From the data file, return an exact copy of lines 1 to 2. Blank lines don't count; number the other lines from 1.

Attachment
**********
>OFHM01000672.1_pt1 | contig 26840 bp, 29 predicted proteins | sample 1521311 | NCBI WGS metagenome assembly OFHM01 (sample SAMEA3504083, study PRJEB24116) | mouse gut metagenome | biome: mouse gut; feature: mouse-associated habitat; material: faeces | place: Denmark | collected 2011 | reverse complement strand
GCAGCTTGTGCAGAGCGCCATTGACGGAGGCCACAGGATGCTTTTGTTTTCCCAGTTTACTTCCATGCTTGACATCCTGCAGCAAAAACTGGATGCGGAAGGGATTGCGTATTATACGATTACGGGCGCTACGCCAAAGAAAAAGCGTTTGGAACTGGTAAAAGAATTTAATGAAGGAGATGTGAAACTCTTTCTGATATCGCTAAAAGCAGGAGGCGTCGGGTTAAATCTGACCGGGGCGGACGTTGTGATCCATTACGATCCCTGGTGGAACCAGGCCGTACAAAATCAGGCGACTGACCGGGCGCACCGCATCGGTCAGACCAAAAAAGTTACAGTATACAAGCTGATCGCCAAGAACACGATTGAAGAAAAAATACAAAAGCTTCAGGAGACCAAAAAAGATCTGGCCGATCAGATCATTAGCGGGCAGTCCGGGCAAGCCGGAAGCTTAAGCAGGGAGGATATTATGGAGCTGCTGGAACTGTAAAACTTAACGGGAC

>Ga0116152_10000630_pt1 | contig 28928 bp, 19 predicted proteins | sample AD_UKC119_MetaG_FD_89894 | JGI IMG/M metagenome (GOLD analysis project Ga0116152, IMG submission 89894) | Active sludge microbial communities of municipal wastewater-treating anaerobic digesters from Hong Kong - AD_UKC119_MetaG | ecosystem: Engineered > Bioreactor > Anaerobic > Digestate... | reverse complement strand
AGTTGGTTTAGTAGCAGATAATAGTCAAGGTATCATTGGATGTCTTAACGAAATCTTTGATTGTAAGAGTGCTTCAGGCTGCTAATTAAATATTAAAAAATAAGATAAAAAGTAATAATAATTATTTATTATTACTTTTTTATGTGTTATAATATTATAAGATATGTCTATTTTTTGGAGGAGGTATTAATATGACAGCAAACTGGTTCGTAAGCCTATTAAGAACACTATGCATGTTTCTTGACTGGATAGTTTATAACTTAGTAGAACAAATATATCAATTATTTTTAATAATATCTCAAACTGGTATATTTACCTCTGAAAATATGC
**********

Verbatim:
>OFHM01000672.1_pt1 | contig 26840 bp, 29 predicted proteins | sample 1521311 | NCBI WGS metagenome assembly OFHM01 (sample SAMEA3504083, study PRJEB24116) | mouse gut metagenome | biome: mouse gut; feature: mouse-associated habitat; material: faeces | place: Denmark | collected 2011 | reverse complement strand
GCAGCTTGTGCAGAGCGCCATTGACGGAGGCCACAGGATGCTTTTGTTTTCCCAGTTTACTTCCATGCTTGACATCCTGCAGCAAAAACTGGATGCGGAAGGGATTGCGTATTATACGATTACGGGCGCTACGCCAAAGAAAAAGCGTTTGGAACTGGTAAAAGAATTTAATGAAGGAGATGTGAAACTCTTTCTGATATCGCTAAAAGCAGGAGGCGTCGGGTTAAATCTGACCGGGGCGGACGTTGTGATCCATTACGATCCCTGGTGGAACCAGGCCGTACAAAATCAGGCGACTGACCGGGCGCACCGCATCGGTCAGACCAAAAAAGTTACAGTATACAAGCTGATCGCCAAGAACACGATTGAAGAAAAAATACAAAAGCTTCAGGAGACCAAAAAAGATCTGGCCGATCAGATCATTAGCGGGCAGTCCGGGCAAGCCGGAAGCTTAAGCAGGGAGGATATTATGGAGCTGCTGGAACTGTAAAACTTAACGGGAC